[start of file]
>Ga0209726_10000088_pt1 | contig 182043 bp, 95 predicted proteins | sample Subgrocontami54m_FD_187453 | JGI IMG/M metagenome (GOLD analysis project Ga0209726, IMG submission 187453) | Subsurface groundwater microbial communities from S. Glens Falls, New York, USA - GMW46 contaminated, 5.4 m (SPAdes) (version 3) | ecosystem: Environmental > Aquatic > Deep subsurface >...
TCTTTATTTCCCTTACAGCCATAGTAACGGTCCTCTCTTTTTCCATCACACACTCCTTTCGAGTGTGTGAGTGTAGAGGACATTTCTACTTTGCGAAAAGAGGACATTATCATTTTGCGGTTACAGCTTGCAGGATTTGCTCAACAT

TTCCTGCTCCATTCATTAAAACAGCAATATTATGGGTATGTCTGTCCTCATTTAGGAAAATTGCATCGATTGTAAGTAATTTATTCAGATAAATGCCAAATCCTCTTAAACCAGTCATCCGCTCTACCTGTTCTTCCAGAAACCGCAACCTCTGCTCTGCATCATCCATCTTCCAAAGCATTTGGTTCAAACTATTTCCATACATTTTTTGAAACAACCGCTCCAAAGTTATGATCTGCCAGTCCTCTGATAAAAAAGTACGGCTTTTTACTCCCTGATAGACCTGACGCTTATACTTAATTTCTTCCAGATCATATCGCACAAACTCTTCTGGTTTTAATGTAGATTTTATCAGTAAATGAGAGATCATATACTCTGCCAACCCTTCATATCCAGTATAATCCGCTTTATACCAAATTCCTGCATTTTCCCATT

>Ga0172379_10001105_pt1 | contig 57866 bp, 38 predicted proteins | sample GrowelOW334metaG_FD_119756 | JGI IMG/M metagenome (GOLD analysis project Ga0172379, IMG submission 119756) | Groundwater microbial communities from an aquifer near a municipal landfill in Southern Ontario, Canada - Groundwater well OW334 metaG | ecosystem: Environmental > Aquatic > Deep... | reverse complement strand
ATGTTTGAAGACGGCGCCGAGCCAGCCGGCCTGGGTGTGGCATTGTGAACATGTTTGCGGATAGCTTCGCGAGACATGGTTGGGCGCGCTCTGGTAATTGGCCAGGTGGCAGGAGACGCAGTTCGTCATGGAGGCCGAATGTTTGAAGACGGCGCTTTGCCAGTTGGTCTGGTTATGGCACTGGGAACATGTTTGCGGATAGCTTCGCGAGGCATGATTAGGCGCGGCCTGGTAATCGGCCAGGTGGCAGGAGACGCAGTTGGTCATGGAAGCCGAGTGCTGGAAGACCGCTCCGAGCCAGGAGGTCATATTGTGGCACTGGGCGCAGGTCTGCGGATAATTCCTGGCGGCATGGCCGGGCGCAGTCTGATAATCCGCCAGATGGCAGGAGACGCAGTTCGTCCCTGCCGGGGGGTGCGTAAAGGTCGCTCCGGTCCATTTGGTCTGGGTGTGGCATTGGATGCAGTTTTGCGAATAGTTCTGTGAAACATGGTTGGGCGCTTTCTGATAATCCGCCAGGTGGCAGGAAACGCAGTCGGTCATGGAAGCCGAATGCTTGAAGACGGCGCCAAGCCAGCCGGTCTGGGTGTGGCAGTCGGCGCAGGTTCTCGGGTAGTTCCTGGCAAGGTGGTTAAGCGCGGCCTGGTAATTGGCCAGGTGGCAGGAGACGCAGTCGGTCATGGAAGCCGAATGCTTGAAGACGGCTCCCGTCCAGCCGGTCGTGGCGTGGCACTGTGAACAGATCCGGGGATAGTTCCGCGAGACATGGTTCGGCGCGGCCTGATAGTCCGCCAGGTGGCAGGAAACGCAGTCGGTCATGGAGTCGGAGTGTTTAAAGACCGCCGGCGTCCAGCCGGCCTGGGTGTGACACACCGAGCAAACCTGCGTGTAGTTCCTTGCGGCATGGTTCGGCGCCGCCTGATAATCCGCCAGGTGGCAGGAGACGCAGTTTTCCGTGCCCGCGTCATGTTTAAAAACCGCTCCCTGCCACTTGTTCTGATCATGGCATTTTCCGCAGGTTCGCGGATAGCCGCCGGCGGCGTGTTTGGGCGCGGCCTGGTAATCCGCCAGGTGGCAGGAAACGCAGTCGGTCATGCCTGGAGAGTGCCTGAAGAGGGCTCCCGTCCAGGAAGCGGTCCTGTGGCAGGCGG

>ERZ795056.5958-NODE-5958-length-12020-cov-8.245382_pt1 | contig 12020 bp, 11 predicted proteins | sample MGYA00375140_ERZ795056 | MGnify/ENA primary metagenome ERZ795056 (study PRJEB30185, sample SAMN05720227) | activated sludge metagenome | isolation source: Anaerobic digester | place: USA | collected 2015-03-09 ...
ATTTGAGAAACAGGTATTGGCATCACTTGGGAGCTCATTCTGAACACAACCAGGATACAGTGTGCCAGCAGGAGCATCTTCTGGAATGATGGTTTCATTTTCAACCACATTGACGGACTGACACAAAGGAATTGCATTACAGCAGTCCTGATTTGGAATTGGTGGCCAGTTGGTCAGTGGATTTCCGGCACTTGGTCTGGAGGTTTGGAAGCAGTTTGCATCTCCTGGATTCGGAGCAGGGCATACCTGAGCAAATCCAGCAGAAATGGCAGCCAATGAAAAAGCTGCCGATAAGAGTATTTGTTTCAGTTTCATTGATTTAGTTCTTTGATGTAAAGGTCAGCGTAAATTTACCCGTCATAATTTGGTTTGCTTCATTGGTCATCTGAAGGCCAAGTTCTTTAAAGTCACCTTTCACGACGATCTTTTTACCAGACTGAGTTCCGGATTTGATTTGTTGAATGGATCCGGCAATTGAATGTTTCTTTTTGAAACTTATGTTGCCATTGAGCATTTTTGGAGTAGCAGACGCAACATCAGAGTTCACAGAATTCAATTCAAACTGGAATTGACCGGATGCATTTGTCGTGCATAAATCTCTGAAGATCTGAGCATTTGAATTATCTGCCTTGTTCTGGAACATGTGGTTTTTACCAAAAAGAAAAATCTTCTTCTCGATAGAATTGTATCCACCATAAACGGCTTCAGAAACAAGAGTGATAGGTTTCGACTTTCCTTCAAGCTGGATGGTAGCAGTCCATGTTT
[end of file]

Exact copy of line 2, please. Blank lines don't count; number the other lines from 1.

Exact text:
TCTTTATTTCCCTTACAGCCATAGTAACGGTCCTCTCTTTTTCCATCACACACTCCTTTCGAGTGTGTGAGTGTAGAGGACATTTCTACTTTGCGAAAAGAGGACATTATCATTTTGCGGTTACAGCTTGCAGGATTTGCTCAACAT